Nothing survives the span of time like coming of age and growing pains. It’s something every teen must endure to enter into the “real world” and claim their place in adult society. It doesn’t matter if one believes themselves to be upper class or lower class, popular or unpopular; every teen experiences the difficulty of growing up, and the struggle to triumph over high school. Though many try to rush this process some are in no hurry to join the ranks of adulthood and walk down the inevitable path that leads to becoming one’s parents. Because at one time or another most have exclaimed, “I will never be like my parents”. This is the underlying theme that binds together the characters in John Hughes’s film “The Breakfast Club”.
Hughes is the writer and director of “The Breakfast Club” which was released in February 1985. Although this movie is almost 29 years old, it is still just as applicable to today’s society as it was then. Hughes is also known for other films of the same era which include, “Sixteen Candles”, “Pretty in Pink”, and “Ferris Buehler’s Day Off”. These films also feature the issues of teens, but their main focus is to be an entertaining story. They do not compare to the impact “The Breakfast Club” had, even though many of the same actors starred in these other films as well. Some may find it hard to believe that Ringwald and Hall were still in high school when they filmed this movie, while the other three “teen” actors were in their 20’s.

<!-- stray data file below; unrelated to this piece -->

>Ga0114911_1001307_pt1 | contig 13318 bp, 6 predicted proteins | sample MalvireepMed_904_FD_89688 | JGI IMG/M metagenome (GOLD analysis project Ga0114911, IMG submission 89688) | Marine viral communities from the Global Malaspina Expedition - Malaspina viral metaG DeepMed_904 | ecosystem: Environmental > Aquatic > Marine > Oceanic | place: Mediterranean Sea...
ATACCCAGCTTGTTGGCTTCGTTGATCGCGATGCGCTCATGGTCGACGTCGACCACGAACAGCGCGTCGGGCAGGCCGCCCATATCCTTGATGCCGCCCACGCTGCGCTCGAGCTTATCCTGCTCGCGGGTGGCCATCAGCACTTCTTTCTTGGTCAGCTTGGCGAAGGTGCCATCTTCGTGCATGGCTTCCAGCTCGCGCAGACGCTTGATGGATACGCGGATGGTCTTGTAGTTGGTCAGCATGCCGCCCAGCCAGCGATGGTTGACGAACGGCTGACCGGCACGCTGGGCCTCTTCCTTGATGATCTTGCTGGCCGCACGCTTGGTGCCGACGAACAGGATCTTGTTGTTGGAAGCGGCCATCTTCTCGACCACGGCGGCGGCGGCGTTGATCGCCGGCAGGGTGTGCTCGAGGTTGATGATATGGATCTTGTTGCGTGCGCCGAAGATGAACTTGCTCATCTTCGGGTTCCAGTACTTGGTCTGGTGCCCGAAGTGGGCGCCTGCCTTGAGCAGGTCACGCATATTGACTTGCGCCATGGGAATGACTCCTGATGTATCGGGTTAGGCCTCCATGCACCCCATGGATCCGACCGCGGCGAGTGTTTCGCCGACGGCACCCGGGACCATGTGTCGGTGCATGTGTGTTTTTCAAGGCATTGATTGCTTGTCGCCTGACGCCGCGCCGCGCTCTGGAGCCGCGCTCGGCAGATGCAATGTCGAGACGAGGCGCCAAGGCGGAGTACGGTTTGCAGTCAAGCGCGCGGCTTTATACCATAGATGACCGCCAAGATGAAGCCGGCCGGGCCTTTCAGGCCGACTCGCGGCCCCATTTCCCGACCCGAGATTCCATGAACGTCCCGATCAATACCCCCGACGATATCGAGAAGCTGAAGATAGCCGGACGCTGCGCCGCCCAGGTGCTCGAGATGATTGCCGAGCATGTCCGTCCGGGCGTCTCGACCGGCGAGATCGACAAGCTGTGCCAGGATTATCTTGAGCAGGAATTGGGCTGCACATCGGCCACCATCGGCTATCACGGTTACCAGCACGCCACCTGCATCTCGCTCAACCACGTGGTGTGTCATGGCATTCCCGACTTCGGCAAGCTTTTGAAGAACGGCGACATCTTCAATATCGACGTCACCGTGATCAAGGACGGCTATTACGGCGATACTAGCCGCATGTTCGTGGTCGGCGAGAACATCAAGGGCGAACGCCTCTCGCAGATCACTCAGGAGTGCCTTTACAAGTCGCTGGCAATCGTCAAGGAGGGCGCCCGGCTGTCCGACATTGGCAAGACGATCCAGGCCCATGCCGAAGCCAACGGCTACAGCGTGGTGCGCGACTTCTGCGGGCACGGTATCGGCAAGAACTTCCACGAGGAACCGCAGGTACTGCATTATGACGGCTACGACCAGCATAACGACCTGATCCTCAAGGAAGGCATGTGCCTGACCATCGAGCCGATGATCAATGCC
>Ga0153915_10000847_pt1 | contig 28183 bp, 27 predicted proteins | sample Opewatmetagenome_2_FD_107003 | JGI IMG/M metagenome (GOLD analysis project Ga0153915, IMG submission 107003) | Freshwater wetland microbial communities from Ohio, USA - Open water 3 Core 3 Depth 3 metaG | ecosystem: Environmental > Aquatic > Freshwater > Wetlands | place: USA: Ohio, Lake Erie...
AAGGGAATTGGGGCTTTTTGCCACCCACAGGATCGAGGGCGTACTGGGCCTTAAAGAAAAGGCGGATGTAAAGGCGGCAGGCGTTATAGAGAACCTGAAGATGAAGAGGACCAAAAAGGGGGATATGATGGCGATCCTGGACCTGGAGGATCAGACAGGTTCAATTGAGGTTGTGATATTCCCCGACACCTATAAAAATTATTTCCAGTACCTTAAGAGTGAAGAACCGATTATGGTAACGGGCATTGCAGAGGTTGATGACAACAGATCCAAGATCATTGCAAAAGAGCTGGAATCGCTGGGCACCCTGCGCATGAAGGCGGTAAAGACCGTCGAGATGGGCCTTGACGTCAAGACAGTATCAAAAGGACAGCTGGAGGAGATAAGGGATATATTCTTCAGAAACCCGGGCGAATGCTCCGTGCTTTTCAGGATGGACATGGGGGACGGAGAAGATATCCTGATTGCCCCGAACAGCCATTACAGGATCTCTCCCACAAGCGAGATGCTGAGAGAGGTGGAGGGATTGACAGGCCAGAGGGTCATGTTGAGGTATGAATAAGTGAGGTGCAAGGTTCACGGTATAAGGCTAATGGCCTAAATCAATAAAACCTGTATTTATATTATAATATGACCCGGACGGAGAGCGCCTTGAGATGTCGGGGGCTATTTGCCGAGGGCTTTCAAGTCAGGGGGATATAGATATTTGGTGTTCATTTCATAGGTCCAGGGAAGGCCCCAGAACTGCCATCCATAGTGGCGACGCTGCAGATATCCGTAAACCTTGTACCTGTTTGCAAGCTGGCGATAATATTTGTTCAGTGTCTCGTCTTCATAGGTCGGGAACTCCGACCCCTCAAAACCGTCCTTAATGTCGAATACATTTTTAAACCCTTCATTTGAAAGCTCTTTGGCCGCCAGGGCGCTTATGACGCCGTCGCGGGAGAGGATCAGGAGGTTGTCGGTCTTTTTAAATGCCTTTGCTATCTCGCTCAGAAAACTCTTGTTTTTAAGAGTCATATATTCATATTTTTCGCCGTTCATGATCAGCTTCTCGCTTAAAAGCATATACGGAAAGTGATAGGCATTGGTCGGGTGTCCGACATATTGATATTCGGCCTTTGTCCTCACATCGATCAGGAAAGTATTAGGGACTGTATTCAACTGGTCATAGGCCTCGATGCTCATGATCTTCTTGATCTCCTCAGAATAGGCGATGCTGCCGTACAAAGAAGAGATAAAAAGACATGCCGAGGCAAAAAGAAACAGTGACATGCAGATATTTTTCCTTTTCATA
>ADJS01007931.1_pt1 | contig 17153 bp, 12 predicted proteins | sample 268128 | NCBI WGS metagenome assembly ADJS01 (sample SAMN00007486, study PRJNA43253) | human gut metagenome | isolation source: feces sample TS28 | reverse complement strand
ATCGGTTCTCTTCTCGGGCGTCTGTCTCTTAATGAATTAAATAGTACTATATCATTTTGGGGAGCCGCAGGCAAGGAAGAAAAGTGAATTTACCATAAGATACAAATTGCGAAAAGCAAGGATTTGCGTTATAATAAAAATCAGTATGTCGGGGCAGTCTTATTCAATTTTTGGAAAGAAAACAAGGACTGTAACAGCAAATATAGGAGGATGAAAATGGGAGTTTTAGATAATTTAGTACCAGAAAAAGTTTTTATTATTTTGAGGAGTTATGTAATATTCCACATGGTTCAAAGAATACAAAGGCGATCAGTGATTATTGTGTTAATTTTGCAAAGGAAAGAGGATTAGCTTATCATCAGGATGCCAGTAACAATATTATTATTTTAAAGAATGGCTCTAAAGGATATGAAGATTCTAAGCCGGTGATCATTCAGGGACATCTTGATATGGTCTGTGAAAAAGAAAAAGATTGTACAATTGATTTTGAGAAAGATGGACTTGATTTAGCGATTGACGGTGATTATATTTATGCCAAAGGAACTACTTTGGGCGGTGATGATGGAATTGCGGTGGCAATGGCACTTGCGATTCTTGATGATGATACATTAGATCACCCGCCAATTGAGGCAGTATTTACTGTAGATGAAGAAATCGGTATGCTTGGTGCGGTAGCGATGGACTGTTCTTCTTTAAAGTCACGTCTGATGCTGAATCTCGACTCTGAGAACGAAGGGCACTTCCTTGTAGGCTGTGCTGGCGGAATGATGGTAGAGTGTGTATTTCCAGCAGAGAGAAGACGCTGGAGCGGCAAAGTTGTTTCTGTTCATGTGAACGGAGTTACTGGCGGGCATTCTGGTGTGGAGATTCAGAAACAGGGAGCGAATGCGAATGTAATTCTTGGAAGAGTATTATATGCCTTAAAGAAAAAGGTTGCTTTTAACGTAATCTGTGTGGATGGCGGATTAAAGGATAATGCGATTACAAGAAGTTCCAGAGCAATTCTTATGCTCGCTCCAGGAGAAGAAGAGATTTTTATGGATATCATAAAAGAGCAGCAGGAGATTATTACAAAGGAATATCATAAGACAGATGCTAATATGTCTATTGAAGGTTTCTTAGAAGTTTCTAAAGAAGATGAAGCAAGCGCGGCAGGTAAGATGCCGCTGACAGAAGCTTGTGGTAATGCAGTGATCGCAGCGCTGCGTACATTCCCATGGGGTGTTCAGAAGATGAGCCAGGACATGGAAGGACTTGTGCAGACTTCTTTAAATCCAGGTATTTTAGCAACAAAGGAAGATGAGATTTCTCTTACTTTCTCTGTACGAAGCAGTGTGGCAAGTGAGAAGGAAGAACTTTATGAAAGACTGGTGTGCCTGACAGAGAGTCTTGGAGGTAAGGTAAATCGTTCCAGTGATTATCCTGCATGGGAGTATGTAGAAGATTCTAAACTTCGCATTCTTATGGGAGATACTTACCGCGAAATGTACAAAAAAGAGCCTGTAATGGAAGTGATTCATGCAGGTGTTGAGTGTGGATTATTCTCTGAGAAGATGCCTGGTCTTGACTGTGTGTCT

The movie has five main characters that play five different, but common teenage personalities. “A brain” Brian Ralph Johnson (Anthony Michael Hall), “an athlete” Andy Clark (Emilio Estevez), “a basket case” Allison Reynolds (Ally Sheedy), “a princess” Clair...
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...he intended punishment. Although they are changed mentally because of their experience, they are all wondering what will come of their newfound friendship Monday morning when they get back to school. Will strangers stay strangers or has the day created new friendships that will be acknowledged in the presence of their peers?
This film was seen as such a powerful force and accurate display of teen issues that many parents, teachers, and even religious leaders advocated it. Although a source of debate due to its controversial content, the “R” rating it received was forgiven by many. “The Breakfast Club” will definitely leave an impression, whether watched by teens or adults, and is likely a film that one will watch many times. Because of the authenticity Hughes brought to this film, the overall theme was, and still is, one that can’t easily be ignored or forgotten
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